A central component of electron transfer in nitrogenase is the so-called Fe protein cycle, an ATP-dependent process, which involves a transient association between the reduced, MgATP-bound Fe protein and the MoFe protein and includes electron transfer, ATP hydrolysis, release of Pi, and dissociation of the oxidized, MgADP-bound Fe protein from the MoFe protein. The cycle is completed by reduction of oxidized Fe protein and nucleotide exchange.

In the current work, the BETCy team focused on how the electron donor, flavodoxin, interacts with the Fe protein. Understanding how flavodoxin interacts with the Fe protein in its different nucleotide-bound conformations is important for a fundamental understanding of the Fe protein cycle. A major challenge was that while the structure of the Fe protein has been determined in the nucleotide-free and MgADP-bound state, the structure of the MgATP-bound state of the Fe protein has remained elusive.

Using time-resolved proteolysis and chemical cross-linking in combination with mass spectrometry, the BETCy team identified nucleotide-induced structural changes in the Fe protein and analyzed their effects on interactions with flavodoxin. Differences in proteolytic cleavage and cross-linking patterns were consistent with known nucleotide-induced structural differences in the Fe protein and indicated that MgATP-bound Fe protein resembles the structure of the Fe protein in the stabilized nitrogenase complex structures.

Lead author Natasha Pence, from the Peters research group said, "Confirming that we could use these two techniques to differentiate the Fe protein in its different nucleotide-bound states was the key." Cross-linking and proteolysis patterns as well as in silico docking studies demonstrated that the MgADP-bound state has the most complementary docking interface with flavodoxin.

The difference in complementarity results in less competition between the MoFe protein and flavodoxin binding to the MgADP-bound Fe protein. The results provide a deeper understanding of the Fe protein cycle and the capabilities developed for this project enables further BETCy research into the mechanisms of electron transfer utilized by other enzyme systems.

The article, " Unraveling the interactions of the physiological reductant flavodoxin with the different conformation of the Fe protein in the nitrogenase cycle" appeared in the Sept. 22, 2017 issue of the Journal of Biological Chemistry

flavoproteinDefining Electron Bifurcation in the Electron Transferring Flavoprotein Family

BETCy researchers have classified the diverse family of electron transferring flavoproteins (Etfs) into five distinct groups and have identified a set of amino-acid motifs that predict the ability of enzymes to catalyze electron bifurcation reactions. The new study appears in the November 2017 issue of the Journal of Bacteriology.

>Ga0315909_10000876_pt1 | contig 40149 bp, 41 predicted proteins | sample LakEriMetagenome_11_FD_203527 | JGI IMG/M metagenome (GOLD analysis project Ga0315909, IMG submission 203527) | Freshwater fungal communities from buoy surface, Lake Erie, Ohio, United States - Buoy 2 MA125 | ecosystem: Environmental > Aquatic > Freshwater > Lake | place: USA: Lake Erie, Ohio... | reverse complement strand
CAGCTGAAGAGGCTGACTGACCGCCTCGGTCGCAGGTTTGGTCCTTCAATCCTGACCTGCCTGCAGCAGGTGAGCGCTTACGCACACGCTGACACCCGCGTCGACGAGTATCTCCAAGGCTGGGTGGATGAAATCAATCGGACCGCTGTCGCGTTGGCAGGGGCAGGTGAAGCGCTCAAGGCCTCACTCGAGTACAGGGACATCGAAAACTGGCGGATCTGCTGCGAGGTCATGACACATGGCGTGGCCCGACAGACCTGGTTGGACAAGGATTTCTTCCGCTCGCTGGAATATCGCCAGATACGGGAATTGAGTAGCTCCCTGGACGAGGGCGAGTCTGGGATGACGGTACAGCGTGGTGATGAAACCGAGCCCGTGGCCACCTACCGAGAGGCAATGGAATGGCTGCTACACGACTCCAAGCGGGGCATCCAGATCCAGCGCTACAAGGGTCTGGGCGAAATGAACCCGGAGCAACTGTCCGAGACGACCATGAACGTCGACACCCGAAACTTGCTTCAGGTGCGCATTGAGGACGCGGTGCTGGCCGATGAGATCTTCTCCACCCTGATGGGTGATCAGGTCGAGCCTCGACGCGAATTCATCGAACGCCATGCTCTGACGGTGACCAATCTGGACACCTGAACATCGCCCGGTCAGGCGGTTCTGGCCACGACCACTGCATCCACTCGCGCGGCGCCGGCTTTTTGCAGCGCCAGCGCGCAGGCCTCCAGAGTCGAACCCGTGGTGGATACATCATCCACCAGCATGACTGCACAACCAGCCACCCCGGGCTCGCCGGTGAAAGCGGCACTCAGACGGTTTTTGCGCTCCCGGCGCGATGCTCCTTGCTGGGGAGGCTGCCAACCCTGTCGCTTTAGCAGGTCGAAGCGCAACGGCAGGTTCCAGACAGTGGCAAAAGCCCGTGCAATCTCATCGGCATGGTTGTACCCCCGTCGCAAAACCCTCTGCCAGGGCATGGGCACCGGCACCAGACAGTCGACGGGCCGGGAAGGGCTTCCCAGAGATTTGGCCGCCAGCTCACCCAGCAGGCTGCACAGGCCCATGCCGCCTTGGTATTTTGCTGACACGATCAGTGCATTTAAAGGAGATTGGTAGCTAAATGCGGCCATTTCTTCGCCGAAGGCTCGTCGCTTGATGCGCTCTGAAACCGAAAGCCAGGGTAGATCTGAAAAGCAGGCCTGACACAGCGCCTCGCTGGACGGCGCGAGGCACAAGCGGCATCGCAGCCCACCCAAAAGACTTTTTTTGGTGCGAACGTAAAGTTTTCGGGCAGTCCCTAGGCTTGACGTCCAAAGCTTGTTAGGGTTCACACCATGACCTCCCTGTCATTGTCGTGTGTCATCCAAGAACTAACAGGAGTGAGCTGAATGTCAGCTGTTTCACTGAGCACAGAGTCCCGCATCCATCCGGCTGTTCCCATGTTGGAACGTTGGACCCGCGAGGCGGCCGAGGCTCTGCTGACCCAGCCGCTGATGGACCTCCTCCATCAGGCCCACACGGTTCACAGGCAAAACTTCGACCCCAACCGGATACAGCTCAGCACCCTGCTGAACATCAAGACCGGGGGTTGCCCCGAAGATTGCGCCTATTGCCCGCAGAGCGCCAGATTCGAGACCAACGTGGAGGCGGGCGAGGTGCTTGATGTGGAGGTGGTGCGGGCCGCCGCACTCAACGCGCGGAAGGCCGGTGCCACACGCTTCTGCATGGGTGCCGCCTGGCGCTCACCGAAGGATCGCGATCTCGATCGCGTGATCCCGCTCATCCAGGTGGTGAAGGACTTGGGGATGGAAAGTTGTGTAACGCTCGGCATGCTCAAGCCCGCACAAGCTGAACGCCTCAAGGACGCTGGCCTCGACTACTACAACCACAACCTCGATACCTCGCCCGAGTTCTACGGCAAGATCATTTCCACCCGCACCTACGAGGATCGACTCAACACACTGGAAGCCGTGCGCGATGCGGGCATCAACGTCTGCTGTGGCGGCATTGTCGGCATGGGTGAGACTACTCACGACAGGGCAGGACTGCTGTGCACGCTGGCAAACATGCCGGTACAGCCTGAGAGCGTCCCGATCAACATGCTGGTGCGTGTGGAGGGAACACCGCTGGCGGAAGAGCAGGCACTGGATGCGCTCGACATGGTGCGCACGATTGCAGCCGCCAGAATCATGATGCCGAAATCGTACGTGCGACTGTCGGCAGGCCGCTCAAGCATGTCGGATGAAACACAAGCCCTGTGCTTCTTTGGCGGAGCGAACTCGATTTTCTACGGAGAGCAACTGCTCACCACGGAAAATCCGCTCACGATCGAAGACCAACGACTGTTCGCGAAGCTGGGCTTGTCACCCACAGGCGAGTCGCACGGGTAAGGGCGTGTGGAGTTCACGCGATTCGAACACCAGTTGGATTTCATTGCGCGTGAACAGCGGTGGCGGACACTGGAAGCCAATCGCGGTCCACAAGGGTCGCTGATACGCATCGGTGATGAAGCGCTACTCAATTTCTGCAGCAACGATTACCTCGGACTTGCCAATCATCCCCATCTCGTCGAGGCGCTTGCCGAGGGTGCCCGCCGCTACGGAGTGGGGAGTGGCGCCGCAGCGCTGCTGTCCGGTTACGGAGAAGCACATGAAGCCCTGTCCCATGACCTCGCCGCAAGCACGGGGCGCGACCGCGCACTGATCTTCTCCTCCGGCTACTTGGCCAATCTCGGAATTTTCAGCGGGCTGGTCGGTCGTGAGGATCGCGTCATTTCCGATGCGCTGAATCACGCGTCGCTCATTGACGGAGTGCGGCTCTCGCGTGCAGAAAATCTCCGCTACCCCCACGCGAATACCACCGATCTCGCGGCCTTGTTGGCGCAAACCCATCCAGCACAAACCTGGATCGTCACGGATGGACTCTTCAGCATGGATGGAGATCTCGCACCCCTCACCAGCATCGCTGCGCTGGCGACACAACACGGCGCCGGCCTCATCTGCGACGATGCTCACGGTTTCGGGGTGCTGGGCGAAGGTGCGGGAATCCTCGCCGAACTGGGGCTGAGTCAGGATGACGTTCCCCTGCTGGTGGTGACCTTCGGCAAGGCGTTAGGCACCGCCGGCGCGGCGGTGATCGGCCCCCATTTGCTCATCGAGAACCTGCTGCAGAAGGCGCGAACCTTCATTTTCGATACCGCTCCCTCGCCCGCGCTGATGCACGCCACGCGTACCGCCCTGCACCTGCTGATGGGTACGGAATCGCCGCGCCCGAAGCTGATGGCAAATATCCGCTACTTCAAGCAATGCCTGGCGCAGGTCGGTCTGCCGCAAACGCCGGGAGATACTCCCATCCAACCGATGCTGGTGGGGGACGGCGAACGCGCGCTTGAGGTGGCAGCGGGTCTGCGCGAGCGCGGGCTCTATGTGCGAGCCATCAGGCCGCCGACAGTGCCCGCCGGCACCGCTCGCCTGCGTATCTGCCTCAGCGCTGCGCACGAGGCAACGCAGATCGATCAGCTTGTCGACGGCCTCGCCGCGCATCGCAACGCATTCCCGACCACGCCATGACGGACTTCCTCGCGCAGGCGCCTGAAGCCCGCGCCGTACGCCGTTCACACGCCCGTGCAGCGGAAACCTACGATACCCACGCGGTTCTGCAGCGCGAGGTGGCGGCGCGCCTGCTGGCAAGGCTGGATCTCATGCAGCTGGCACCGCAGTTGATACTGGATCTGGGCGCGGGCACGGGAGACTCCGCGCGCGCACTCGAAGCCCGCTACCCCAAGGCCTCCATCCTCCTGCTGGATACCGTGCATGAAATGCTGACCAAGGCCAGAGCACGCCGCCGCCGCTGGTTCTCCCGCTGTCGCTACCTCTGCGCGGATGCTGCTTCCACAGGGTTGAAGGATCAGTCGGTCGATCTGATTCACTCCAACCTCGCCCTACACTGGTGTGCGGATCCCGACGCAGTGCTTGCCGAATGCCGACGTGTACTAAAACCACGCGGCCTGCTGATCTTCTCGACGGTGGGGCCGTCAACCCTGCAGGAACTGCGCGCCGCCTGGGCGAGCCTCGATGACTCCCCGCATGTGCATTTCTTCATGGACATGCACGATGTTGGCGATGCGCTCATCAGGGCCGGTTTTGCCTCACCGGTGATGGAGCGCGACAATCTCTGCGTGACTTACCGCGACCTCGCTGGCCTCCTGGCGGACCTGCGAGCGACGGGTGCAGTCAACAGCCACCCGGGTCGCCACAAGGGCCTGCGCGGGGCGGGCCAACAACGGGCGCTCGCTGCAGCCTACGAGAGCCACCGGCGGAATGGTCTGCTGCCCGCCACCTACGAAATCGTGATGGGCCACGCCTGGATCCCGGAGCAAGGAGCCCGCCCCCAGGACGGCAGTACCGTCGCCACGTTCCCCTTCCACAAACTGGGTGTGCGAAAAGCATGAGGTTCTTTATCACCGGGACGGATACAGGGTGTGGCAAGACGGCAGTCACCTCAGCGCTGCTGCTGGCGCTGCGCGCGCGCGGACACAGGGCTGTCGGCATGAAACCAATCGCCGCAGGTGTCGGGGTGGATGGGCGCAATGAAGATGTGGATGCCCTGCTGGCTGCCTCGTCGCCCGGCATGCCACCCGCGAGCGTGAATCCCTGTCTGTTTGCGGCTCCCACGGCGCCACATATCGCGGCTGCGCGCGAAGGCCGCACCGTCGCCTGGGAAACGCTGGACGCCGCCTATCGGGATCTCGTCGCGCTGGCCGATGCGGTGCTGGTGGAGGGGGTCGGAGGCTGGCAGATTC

Etfs are a diverse group of enzymes although only a small number of these enzymes have been biochemically characterized. Importantly, crystal structures have been solved for Etfs that bifurcate and also solved for those that do not bifurcate. This provides a unique opportunity to identify the structural determinants that dictate bifurcation capability for use in identifying new bifurcating enzymes.

Graduate student Saroj Poudel from BETCy's Boyd laboratory and postdoctoral researcher Amaya Garcia-Costas from the Peters laboratory worked together to develop a database of Etf enzymes encoded in available genome sequences. In collaboration with personnel from three additional BETCy research groups, they examined this new database of sequences to identify the structural determinants that delineate the capability to bifurcate electrons.

They identified five phylogenetically and functionally coherent Etf groups. Importantly, only one group contained bifurcating Etfs. Combined structural and bioinformatics analysis of representatives of bifurcating and non-bifurcating Etfs revealed a suite of amino-acid motifs that demarcates bifurcating Etfs from non-bifurcating Etfs. Further, this suite of amino acids was used to identify unique lineages of putative bifurcating enzymes that have no defined function in host cells.

This work broadens our understanding of the diversity of bifurcating enzymes in natural systems and provides new templates for designing experiments to elucidate the mechanistic details of flavin based electron bifurcation.

Structural modeling reveals key differences between bifucating Etfs (left) and non-bifurcating Etfs (right).

BETCy publication highlights intriguing differences between Nfn and Xfn

Building on work published earlier this year  that describes the mechanism of flavin-based electron bifurcation in the enzyme Nfn, BETCy recently published an additional paper that provides the first structural and biochemical characterization of Xfn, an enzyme which is closely related to Nfn. Both Nfn and Xfn have overlapping roles in maintaining cellular redox balance.